Understanding China (or actually; how not to misunderstand it)

In 2017 I decided I wanted to move to China and I started to prepare myself, trying to understand the culture and market. I had nobody to really guide me, so I read books from several categories;

  • Online media on how to do marketing in China. Most of these books were kinda nonsense that didn’t go into any depth.
  • History books, such as ‘Twilight in the Forbidden City’, or ‘Wild Swans’. As a history lover, these are super enjoyable but I doubt these are very useful to understand younger generations in China today.
  • More journalistic books, e.g.’Age of Ambition’ or ‘China’s Millennials’.
  • Expats books about friends are a dime in a dozen, e.g. ‘Wish lanterns’, ‘Streets of Eternal Happiness’, and ‘Young China’, a recipe hard to botch but once you read one of them you’ve kinda read them all.

I also start following websites such as Radii, WhatsonWeibo, JingDaily, SixthTone, and SupChina. So I did cram a lot of information, but after four years of actually living in China, I came across stuff I supposedly understood and mostly had either one of two feelings about it:

1: “These viewpoints are extreme, 99% of Chinese people don’t know or don’t care”

Many websites reporting about China follow an easy formula: grab a trending topic on Weibo and show outrage. A brand made a bad joke or decision and seemingly everyone is angry. Grab a few quotes on several sides of the viewpoint, and done! What it doesn’t say is that most people don’t care.

These websites aren’t wrong, but they don’t come with a warning either.

In March 2021, Nike was being supposedly being ‘canceled’ because it expressed concern about Xinjiang cotton. I went to the Nike store and the whole atmosphere was extremely normal. Now even 1½ year later, Nike is as popular as ever, and nobody has ever mentioned this to me. I’m sure at the time some 键盘侠 (keyboard warriors, the word also exists in Chinese) were angry, but are those the ones buying expensive Nike clothes in the first place?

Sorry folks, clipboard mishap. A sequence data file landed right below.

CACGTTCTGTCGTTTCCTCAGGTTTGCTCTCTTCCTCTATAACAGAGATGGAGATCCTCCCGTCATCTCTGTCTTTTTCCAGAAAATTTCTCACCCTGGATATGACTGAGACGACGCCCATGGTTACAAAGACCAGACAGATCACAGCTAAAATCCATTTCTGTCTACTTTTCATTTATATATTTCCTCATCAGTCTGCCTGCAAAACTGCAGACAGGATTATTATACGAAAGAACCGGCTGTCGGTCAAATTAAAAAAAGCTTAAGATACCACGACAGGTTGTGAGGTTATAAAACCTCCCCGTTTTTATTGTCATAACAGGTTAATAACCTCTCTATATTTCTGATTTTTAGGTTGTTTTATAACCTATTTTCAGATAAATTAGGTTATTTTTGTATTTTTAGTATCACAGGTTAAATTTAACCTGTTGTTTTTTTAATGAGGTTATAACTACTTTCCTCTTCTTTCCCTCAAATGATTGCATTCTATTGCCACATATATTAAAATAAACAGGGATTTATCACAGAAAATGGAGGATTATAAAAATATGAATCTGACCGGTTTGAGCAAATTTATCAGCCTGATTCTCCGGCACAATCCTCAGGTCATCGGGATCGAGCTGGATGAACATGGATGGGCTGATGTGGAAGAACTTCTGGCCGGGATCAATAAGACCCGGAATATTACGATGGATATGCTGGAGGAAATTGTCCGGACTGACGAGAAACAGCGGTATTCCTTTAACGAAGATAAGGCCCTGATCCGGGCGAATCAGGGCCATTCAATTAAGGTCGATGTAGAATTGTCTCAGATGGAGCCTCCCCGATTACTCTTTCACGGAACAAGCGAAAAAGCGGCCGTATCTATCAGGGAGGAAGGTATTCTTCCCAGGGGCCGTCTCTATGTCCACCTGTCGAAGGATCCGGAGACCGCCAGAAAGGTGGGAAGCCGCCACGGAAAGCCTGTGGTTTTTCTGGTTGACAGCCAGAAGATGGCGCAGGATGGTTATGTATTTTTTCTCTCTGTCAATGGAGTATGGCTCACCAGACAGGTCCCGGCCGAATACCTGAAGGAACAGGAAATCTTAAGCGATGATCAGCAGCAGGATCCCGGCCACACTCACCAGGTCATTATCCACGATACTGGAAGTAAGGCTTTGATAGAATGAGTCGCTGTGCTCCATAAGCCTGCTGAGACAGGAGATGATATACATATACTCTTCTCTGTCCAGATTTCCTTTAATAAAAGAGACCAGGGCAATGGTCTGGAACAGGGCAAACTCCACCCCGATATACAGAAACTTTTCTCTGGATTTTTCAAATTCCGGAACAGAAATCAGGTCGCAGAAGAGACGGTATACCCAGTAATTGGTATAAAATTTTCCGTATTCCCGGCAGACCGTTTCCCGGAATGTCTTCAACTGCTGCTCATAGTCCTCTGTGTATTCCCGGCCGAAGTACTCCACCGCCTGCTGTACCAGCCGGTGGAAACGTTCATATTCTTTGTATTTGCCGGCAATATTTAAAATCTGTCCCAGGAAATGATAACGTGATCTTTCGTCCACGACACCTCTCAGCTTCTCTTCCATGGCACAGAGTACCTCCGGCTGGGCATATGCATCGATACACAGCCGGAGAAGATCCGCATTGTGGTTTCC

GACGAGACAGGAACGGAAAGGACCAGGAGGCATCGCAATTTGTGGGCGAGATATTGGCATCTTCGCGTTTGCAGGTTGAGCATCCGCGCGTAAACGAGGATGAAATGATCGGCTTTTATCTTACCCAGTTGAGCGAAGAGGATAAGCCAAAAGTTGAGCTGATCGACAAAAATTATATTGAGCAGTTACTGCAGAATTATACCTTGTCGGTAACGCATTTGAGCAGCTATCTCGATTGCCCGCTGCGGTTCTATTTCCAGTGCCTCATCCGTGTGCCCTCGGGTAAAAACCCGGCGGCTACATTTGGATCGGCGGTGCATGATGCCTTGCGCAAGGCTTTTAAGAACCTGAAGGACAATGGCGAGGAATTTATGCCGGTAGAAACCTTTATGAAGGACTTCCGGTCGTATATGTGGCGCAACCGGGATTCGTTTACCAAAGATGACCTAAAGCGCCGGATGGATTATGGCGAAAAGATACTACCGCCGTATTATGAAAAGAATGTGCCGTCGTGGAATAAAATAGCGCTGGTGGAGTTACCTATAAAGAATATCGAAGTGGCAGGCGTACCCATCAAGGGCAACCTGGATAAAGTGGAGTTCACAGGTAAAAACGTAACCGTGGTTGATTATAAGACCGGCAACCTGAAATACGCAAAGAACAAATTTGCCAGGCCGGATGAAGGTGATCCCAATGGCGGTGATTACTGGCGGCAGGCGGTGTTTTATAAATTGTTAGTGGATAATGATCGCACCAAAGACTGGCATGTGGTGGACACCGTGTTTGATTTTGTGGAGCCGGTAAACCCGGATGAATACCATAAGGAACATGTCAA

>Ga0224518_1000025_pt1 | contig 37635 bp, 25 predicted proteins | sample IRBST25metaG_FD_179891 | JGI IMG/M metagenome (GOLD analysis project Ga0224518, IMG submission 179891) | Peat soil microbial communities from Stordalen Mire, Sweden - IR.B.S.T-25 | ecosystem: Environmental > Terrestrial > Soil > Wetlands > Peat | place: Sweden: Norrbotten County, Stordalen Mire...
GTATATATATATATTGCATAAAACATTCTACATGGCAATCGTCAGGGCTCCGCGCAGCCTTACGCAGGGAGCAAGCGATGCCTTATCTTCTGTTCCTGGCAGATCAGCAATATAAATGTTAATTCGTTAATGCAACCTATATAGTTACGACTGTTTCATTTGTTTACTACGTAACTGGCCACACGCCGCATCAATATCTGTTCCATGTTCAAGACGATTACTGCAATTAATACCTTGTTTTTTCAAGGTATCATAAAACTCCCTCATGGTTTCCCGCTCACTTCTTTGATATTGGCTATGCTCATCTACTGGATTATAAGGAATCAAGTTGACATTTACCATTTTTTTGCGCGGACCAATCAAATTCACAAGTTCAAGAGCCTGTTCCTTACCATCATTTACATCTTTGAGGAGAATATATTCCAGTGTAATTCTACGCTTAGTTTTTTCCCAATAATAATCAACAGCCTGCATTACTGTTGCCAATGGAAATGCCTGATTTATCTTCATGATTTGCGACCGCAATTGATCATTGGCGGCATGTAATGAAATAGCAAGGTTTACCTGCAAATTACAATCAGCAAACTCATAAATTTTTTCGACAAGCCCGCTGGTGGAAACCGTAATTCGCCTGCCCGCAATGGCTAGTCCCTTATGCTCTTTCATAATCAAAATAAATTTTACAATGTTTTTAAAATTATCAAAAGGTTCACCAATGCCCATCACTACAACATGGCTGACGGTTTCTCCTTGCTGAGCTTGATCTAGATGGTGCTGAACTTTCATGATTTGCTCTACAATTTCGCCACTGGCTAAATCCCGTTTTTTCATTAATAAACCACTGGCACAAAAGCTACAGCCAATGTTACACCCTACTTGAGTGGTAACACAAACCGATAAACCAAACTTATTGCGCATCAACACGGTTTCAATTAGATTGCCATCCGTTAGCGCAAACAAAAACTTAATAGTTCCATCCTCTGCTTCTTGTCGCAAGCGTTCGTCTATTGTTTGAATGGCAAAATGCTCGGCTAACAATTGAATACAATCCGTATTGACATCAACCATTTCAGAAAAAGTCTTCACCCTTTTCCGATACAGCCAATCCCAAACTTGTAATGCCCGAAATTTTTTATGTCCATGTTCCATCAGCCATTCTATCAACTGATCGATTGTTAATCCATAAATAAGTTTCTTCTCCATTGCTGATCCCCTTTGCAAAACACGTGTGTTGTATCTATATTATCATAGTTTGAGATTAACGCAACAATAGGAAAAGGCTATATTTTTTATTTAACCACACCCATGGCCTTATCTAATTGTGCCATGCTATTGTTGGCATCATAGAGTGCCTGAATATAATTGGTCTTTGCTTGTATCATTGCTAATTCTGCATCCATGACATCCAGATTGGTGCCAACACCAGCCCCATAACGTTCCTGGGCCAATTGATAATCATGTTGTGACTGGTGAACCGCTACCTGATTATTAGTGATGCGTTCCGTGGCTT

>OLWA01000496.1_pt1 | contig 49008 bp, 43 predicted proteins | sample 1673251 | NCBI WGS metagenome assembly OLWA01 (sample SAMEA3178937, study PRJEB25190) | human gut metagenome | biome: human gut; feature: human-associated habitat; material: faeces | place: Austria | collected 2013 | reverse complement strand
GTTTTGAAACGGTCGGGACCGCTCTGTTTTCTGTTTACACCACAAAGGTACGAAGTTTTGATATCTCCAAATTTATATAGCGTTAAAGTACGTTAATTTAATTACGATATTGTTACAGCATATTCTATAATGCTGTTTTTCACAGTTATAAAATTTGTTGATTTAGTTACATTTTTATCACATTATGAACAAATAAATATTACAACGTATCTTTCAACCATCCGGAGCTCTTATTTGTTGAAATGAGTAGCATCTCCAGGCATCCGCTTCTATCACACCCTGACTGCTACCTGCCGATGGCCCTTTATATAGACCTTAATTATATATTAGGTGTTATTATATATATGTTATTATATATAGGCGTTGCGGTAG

Of course you could say I’m just also a sample size of one and I could be cherry-picking. But I’d advise anyone to take these online outrage reports with a huge grain of salt. Before coming to China I thought Chinese people were so easily outraged by everything, but it’s just the way these websites report. (You always know you hit the jackpot when you see the word ‘netizens’.)

This is looking at China through a monocular. Even if a Weibo topic gets tens of thousands of comments, that is only an extremely tiny portion of China. Very few topics are widely discussed outside of Weibo.

Sometimes it’s not a hashtag on Weibo that triggers it, but some PR blabla. Insider Intelligence writes that “Sustainability is top of mind for Chinese consumers, especially the younger generation.” This is pure bullshit. People care about the color of their iPhone, how many cameras it has, the price, if the cable is included. But nobody cares about its sustainability. Not in China, not abroad.

The same with this piece from SCMP. If you read this you may think that China hates everything Japanese, which is absolutely not true. Popular Japanese brands in China are Shiseido, SK-II, Uniqlo, Pocky, Calbee, MUJI, Asahi, Yakult, Casio, Asics, Onitsuka Tiger, Mizuno — also Pokémon, Nintendo, Dragonball Z are absolutely adored. (As are many American brands.)